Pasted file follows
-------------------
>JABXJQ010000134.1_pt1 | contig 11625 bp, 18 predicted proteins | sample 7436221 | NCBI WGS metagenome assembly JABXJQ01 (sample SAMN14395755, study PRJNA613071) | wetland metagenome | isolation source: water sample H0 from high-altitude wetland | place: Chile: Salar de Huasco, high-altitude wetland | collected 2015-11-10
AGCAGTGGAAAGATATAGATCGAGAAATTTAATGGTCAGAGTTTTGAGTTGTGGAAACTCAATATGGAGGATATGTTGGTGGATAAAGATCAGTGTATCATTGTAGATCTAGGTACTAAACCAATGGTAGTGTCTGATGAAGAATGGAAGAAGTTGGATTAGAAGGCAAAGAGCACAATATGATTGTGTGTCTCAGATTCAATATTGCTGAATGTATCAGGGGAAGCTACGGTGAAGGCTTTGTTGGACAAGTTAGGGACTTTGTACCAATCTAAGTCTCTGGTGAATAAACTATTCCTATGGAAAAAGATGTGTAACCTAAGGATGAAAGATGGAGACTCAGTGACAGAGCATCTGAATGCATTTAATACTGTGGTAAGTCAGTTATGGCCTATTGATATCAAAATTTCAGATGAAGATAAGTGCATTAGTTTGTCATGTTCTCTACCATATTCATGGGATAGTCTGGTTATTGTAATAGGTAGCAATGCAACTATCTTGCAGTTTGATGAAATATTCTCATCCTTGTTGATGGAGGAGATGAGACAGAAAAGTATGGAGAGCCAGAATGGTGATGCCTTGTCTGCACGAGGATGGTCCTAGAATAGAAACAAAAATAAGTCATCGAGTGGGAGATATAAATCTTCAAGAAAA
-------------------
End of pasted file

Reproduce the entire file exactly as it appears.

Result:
>JABXJQ010000134.1_pt1 | contig 11625 bp, 18 predicted proteins | sample 7436221 | NCBI WGS metagenome assembly JABXJQ01 (sample SAMN14395755, study PRJNA613071) | wetland metagenome | isolation source: water sample H0 from high-altitude wetland | place: Chile: Salar de Huasco, high-altitude wetland | collected 2015-11-10
AGCAGTGGAAAGATATAGATCGAGAAATTTAATGGTCAGAGTTTTGAGTTGTGGAAACTCAATATGGAGGATATGTTGGTGGATAAAGATCAGTGTATCATTGTAGATCTAGGTACTAAACCAATGGTAGTGTCTGATGAAGAATGGAAGAAGTTGGATTAGAAGGCAAAGAGCACAATATGATTGTGTGTCTCAGATTCAATATTGCTGAATGTATCAGGGGAAGCTACGGTGAAGGCTTTGTTGGACAAGTTAGGGACTTTGTACCAATCTAAGTCTCTGGTGAATAAACTATTCCTATGGAAAAAGATGTGTAACCTAAGGATGAAAGATGGAGACTCAGTGACAGAGCATCTGAATGCATTTAATACTGTGGTAAGTCAGTTATGGCCTATTGATATCAAAATTTCAGATGAAGATAAGTGCATTAGTTTGTCATGTTCTCTACCATATTCATGGGATAGTCTGGTTATTGTAATAGGTAGCAATGCAACTATCTTGCAGTTTGATGAAATATTCTCATCCTTGTTGATGGAGGAGATGAGACAGAAAAGTATGGAGAGCCAGAATGGTGATGCCTTGTCTGCACGAGGATGGTCCTAGAATAGAAACAAAAATAAGTCATCGAGTGGGAGATATAAATCTTCAAGAAAA